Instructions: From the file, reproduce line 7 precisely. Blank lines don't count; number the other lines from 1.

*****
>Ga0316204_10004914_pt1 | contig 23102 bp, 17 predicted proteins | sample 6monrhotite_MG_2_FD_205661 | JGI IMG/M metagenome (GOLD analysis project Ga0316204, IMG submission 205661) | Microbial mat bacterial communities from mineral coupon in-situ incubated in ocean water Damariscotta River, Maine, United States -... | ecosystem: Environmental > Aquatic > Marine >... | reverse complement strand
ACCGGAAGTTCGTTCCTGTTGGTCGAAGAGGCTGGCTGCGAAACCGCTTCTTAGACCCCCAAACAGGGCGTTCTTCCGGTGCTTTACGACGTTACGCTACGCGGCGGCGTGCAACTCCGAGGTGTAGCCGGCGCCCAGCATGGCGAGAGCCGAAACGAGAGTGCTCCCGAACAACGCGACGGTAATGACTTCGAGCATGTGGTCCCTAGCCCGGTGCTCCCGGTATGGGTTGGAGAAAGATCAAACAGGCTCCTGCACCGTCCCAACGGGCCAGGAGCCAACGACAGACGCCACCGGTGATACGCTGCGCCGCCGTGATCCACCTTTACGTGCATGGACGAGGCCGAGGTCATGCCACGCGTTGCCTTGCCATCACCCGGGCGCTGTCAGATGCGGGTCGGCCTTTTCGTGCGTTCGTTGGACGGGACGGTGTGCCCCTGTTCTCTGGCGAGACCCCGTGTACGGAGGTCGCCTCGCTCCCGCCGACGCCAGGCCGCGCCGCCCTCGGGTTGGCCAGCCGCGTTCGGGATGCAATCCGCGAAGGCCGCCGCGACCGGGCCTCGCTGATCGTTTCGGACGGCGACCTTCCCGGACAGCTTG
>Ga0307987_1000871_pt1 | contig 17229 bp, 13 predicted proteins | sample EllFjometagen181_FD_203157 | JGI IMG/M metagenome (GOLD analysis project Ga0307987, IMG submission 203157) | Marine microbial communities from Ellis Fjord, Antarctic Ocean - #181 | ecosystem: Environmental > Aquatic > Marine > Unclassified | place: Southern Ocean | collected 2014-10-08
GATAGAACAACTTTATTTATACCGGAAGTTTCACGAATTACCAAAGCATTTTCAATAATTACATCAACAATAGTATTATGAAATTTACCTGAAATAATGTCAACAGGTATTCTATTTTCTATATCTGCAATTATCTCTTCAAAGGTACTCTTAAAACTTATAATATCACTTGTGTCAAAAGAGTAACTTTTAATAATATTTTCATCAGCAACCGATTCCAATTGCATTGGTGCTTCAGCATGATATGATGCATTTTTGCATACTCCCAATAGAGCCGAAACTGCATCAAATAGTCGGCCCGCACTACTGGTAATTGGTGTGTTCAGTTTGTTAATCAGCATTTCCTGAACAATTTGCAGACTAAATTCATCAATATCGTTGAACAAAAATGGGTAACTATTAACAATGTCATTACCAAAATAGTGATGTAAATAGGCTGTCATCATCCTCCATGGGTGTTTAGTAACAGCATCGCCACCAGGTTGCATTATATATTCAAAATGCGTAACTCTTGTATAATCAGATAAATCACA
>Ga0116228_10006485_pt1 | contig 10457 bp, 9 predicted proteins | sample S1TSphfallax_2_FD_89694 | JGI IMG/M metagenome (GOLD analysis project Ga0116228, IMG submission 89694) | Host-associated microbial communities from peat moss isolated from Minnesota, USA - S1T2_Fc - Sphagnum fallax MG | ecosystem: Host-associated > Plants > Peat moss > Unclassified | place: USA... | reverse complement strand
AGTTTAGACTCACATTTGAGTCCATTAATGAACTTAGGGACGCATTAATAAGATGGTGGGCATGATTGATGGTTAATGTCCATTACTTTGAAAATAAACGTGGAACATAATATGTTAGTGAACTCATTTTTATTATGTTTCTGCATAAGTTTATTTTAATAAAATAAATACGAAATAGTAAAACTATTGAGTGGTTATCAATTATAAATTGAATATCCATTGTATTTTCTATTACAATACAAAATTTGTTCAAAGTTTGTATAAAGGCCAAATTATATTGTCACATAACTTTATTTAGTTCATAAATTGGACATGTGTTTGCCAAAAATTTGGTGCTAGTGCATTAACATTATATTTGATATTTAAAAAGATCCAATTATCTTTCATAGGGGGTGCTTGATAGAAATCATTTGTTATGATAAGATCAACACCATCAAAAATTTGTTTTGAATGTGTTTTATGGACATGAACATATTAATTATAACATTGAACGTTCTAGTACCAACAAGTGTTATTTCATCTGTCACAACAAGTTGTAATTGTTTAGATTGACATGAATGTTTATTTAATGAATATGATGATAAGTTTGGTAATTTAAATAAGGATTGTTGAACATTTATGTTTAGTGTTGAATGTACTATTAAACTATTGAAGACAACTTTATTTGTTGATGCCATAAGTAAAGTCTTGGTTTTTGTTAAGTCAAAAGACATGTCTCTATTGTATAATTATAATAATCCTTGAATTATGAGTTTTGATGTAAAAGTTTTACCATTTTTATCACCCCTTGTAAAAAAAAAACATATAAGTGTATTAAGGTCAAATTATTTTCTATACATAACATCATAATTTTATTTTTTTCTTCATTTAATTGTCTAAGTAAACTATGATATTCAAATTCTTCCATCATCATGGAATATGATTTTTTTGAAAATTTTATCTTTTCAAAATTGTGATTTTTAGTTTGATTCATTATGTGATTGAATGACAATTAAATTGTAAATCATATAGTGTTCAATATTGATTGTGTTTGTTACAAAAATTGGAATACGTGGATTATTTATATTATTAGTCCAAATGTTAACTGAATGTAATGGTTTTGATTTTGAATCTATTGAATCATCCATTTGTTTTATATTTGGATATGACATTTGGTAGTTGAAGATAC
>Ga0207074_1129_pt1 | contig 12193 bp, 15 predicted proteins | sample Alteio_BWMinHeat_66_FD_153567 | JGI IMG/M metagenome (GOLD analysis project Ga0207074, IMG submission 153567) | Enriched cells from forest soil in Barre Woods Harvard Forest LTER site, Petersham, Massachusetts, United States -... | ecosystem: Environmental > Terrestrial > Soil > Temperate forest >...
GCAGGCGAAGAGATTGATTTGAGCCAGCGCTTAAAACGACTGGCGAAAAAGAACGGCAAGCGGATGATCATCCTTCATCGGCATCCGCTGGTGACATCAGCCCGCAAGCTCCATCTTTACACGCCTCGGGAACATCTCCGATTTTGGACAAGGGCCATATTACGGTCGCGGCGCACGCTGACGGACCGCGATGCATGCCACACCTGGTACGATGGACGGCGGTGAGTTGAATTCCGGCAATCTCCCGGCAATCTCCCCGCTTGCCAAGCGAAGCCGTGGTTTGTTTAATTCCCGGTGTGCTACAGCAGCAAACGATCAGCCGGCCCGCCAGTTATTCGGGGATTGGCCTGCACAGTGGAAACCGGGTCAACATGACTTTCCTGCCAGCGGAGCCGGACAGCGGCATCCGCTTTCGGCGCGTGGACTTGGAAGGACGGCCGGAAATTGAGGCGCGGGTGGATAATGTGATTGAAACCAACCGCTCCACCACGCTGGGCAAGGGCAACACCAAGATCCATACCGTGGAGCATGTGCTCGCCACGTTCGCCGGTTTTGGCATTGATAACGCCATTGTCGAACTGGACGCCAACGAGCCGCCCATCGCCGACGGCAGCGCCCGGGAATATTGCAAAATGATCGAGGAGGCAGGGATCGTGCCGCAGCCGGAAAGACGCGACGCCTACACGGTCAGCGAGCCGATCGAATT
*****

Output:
>Ga0207074_1129_pt1 | contig 12193 bp, 15 predicted proteins | sample Alteio_BWMinHeat_66_FD_153567 | JGI IMG/M metagenome (GOLD analysis project Ga0207074, IMG submission 153567) | Enriched cells from forest soil in Barre Woods Harvard Forest LTER site, Petersham, Massachusetts, United States -... | ecosystem: Environmental > Terrestrial > Soil > Temperate forest >...